Good is Good was about putting all the traditional music that ThomasSegkura taught me into Western instruments and finding my sound. But that was not my music. While Do Not Be Afraid is a small step towards figuring out what about the Dagaare music resonates with me as a non-Dagaari. In all of these small steps, I guess I’m asking myself what about music resonates with me.
Bringing in other influences, not just the Dagaare, but also Zummo, Led Zeppelin or any band that I really like, it’s not just taking stuff from them and putting them into my tunes, but it’s asking myself what resonates with me about that music, and what music is trying to come out of me.
When I was writing Do Not Be Afraid, that was what I was asking myself, and now, having written it and put it out, the answer has moved on a bit. Like anything, we continuously expand as people. We grow up, we can’t grow down. We have more capacity to do more. What you’re doing now, five years ago you would have found impossible. And musically, the things I’m doing now, I can only do them having been where I have come from. That’s really exciting. It means that I’m not ashamed of what I had put out, because that brought me to where I am”.
The next step for Vula Viel and the growth of their “second born” is the live dimension, to perform Do Not Be Afraid in front of an audience. The baptism of fire happened on 24th January at Café OTO, where Vula Viel where on stage with no less than Peter Zummo.
“We haven’t played much live. Our tour is actually starting on 25th March, and we are raring to go. But we already did one show at Café OTO, which was like a celebration; the music and the band finding each other, me stepping back and enjoying Ruth and Jim, with PeterZummo playing in a couple of our tunes.
It was great to have Peter there too. I was hugely honoured to have him saying that he was up for it and to have him there. I’ve been in touch with him since August, and we were sending each other little bits of writing, essentially via Sibelius, sharing ideas. Then, I went to meet him in in New York in early January. We were going to do some writing together and rehearse, which I guess it was, but we ended up talking, because he’s got so many stories to tell. He was talking about how he sees composition and how he sees it like a storytelling process, like making a film.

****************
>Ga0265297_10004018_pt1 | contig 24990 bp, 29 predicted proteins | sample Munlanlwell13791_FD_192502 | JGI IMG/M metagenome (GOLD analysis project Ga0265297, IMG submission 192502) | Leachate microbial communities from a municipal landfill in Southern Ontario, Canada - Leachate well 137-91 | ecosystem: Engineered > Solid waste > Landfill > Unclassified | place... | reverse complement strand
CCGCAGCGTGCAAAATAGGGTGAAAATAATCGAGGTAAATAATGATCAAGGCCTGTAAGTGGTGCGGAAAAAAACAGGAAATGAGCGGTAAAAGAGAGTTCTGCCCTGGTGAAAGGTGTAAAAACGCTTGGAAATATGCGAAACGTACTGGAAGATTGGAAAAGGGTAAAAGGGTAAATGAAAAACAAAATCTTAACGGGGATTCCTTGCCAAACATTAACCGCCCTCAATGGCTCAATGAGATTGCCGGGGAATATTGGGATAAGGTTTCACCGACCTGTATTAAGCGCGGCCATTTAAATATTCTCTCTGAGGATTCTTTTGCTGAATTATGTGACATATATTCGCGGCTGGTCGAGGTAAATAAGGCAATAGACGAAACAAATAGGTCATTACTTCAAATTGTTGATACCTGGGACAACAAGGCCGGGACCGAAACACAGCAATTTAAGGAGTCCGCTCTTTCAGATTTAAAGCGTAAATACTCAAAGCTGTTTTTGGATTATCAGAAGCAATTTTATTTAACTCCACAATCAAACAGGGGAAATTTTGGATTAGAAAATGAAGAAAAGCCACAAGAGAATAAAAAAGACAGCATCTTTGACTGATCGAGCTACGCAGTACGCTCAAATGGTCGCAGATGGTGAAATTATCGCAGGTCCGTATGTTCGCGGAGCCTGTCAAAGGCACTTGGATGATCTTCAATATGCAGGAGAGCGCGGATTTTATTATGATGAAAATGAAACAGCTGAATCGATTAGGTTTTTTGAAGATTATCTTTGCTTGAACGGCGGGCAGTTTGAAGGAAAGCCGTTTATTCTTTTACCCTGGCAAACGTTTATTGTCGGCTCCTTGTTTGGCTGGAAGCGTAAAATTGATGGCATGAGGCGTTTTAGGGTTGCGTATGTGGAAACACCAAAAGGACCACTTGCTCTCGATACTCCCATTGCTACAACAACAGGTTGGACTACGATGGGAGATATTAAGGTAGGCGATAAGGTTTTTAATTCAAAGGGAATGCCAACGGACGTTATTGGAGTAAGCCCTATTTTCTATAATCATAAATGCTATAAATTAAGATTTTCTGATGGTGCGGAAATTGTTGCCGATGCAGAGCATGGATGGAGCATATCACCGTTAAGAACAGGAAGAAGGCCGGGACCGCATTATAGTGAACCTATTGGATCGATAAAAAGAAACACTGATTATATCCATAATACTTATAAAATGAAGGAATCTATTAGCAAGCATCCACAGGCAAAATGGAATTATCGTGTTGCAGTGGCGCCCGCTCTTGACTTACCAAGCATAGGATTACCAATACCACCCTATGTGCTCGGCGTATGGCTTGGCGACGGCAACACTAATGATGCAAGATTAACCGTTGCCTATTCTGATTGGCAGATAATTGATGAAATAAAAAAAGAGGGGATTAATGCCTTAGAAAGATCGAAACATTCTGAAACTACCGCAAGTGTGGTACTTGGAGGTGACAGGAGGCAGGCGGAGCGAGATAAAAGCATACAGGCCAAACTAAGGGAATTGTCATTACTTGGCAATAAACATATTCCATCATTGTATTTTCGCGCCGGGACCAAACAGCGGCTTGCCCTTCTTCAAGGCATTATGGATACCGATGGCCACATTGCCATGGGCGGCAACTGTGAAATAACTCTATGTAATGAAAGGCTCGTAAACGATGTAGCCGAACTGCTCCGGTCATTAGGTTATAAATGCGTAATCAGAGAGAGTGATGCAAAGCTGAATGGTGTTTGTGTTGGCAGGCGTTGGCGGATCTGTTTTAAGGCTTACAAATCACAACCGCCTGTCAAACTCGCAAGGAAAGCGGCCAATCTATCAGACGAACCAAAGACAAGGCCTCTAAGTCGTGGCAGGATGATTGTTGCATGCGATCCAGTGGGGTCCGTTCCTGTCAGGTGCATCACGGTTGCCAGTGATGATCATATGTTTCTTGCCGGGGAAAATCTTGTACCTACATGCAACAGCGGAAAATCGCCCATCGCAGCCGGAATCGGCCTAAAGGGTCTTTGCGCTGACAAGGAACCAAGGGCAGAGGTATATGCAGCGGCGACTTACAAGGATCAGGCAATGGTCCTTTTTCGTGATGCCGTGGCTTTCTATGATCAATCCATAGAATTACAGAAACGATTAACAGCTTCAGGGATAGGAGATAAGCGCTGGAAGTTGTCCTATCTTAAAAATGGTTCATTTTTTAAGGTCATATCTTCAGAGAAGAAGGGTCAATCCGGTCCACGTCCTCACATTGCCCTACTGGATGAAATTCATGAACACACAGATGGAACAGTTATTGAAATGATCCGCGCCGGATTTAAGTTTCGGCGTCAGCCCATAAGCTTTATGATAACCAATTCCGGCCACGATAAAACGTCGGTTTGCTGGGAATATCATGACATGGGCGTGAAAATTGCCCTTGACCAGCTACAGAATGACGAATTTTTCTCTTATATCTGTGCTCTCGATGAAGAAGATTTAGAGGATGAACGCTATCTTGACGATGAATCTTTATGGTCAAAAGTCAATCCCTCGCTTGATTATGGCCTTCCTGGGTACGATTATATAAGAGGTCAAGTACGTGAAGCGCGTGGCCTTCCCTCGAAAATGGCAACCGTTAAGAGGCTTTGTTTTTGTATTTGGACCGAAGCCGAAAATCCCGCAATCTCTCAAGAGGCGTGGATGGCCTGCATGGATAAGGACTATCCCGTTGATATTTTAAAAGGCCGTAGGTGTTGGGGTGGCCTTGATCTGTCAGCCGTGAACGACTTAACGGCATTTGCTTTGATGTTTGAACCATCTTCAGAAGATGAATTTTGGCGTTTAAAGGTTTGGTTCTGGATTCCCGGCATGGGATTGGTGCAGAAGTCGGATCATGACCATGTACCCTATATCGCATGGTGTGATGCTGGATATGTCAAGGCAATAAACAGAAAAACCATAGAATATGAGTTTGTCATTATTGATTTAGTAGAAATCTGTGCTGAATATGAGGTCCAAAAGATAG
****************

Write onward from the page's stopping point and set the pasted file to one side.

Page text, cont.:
Playing with him was awesome, and it was really different from other open performances I’ve done. I’ve turned up and played with people I’ve never met and enjoyed that exploration and conversation, while with Peter, it was different. He’s an elder. He inspired me to ask myself ‘How open can I be?’. He was leading, I guess, but in a really different way than when I lead. His openness, that’s what inspired me. I think that’s something about playing with the elders that is different. It’s something that we don’t do enough; for sure I don’t do it enough”.
On Sunday (10th March), don’t miss the opportunity to discover even more about Do Not Be Afraid, when Bex Burch will be our guest at Grow Hackney for the first appointment with Meet & Greet with the Album.
And join the band in their upcoming UK Tour:
– Mon 25 March – Druidstone Hotel, Pembrokeshire
– Tue 26 March – The Flute and Tankard, Cardiff
– Wed 27 March – The Welfare, Ystradgynlais
– Thu 28 March – Cube Microplex, Bristol
– Fri 29 March – St George’s Bristol (talk)
– Sat 30 March – Mount Pleasant Ecological Park, Cornwall
– Mon 1 April – Cobbett Road Library, Southampton
– Wed 3 April – Northern Quarter, Huddersfield
– Thu 4 April – Yellow Arch Studios, Sheffield
– Fri 5 April – CUBE at Déda, Derby
– Sat 6 April – The Rosehill, Brighton
– Sun 5 May – Parabola Arts Cheltenham Jazz Festival
– Sat 1 June – Kings Place, London